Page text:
Editorial: Learning from Saturday’s eruption
22 January, 2022, 3:04 pm
The revelation by New Zealand volcanologist Professor Shane Cronin is interesting.
Prof Cronin believes that while data indicates no signs of further underwater eruptions in the past few days, he says the potential for further eruptions are real.
The current thinking, he pointed out, suggested two main scenarios were possible. First, the magma present during the recent eruption had been exhausted, calming the volcano down, or new magma would enter the volcano and cause further eruptions.
In this scenario, he said, the eruptions were unlikely to be as large as the January 15, 2022 eruption. It is still important though, he said, for people to be aware of the possibility for further eruptions and monitor up-to-date information from relevant national authorities.
Ash plume, he said, consisted of ash and gases from the eruptions on Saturday and had dissipated from Tonga and Fiji, adding most of the ash had already fallen out.
“The gas has blown towards Northern Australia, up to a height of around 25km. Now the problem is when gas and ash fall down and affect low-lying areas,” he said.
“Gas generally doesn’t fall by itself but can be rained out, along with ash or after ash. Acid rain is generated when water droplets form within the plume react with the gases and fall to earth.”
Prof Cronin explained that the Hunga Tonga-Hunga Ha’apai Islands were the tip of a much larger underwater volcano called the Hunga volcano.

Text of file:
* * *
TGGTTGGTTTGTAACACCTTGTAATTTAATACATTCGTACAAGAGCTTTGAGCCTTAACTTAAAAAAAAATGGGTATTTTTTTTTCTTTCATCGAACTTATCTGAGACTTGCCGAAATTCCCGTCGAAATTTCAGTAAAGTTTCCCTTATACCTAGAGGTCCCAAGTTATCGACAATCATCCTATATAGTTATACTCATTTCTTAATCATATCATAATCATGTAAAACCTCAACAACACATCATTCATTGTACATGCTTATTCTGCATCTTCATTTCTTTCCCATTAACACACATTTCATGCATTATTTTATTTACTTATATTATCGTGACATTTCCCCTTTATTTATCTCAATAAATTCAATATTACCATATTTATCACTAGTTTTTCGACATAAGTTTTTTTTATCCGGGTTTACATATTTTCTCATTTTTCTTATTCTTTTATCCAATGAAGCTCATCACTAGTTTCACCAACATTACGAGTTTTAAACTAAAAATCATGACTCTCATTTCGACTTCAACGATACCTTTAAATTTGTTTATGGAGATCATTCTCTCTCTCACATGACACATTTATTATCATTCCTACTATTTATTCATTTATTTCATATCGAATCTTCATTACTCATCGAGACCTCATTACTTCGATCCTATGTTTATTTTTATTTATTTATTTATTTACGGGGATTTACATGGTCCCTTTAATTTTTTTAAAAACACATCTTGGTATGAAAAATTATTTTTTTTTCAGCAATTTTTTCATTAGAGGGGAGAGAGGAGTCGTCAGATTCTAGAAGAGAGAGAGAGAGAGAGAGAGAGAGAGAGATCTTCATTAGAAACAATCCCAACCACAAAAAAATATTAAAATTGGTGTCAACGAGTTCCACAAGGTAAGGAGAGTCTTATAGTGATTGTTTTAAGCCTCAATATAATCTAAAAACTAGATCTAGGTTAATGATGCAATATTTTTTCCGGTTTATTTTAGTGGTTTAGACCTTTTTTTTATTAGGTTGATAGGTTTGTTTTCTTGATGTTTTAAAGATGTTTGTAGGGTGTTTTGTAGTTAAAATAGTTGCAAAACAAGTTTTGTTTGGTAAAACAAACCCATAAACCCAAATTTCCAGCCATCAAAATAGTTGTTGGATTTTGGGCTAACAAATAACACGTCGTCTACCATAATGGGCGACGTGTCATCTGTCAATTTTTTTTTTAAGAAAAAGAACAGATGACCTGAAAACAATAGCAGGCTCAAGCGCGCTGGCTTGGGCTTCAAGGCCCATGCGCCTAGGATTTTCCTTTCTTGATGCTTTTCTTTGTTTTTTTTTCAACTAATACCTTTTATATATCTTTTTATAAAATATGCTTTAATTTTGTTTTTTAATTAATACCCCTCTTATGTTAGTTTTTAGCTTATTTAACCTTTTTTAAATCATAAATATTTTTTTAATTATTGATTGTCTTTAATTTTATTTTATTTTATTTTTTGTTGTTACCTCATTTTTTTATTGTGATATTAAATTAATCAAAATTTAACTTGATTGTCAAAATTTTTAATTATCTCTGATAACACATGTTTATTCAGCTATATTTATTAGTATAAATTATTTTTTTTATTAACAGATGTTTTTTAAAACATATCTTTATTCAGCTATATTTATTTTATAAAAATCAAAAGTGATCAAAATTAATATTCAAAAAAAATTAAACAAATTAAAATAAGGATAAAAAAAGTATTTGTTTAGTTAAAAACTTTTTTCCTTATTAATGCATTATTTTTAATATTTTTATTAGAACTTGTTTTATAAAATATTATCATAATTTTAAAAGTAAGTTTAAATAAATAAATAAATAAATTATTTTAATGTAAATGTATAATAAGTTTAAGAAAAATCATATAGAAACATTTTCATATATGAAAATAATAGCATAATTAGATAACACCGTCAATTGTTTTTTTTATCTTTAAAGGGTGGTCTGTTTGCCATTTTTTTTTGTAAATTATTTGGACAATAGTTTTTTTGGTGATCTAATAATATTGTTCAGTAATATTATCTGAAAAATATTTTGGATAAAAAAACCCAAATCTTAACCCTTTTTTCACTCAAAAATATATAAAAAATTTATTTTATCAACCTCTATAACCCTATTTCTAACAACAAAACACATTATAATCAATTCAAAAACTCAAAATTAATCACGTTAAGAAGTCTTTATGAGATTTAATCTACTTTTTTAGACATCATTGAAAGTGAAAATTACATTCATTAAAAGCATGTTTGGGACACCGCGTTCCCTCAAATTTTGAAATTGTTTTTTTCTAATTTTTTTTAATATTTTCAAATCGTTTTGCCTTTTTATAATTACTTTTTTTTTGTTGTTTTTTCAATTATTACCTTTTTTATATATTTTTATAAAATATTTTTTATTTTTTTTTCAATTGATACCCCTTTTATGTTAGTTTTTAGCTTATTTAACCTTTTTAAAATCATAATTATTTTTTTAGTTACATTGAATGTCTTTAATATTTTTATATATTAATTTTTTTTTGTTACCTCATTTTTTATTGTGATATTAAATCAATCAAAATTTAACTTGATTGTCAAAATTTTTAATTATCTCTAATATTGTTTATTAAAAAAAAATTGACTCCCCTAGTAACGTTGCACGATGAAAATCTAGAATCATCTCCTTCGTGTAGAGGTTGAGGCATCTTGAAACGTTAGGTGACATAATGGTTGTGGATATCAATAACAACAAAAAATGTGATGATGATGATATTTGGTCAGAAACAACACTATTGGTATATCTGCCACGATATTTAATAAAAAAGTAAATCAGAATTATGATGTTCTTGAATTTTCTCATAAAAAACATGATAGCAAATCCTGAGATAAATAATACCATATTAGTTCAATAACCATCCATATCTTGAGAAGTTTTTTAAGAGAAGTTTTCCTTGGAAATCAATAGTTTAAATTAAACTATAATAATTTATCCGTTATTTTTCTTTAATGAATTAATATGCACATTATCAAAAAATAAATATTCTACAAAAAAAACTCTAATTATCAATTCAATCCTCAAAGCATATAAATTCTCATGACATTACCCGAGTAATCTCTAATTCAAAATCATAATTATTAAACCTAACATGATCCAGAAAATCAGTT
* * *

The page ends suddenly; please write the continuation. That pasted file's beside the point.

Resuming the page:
He explained that the Hunga volcano was part of a chain of volcanoes stretching from New Zealand to Samoa, and over the past few weeks, the Hunga volcano had erupted three times with the first two eruptions on December 20, 2021 and the third on Thursday last week, which were all moderate in size. T
he fourth eruption on Saturday was one of the largest eruptions seen in the region in modern history, he said. In saying that, we are now reminded about the repercussions of another eruption. We have been warned! We have lessons from last weekend’s event to consider. We hope there will be a review of processes and systems to ensure a faster turnaround time to warn Fijians of the possibility of a tsunami.
However, we have Saturday’s turn of events to remind us of the possibilities and why we must be vigilant and proactive.
While there will be emphasis placed on the powers that be to monitor what happens and inform Fijians, we are reminded about our roles in being aware and taking proactive measures in the event of another eruption.
Remember Prof Cronin talks about possibilities.
We cannot be too careful! We say stay well and stay safe Fiji!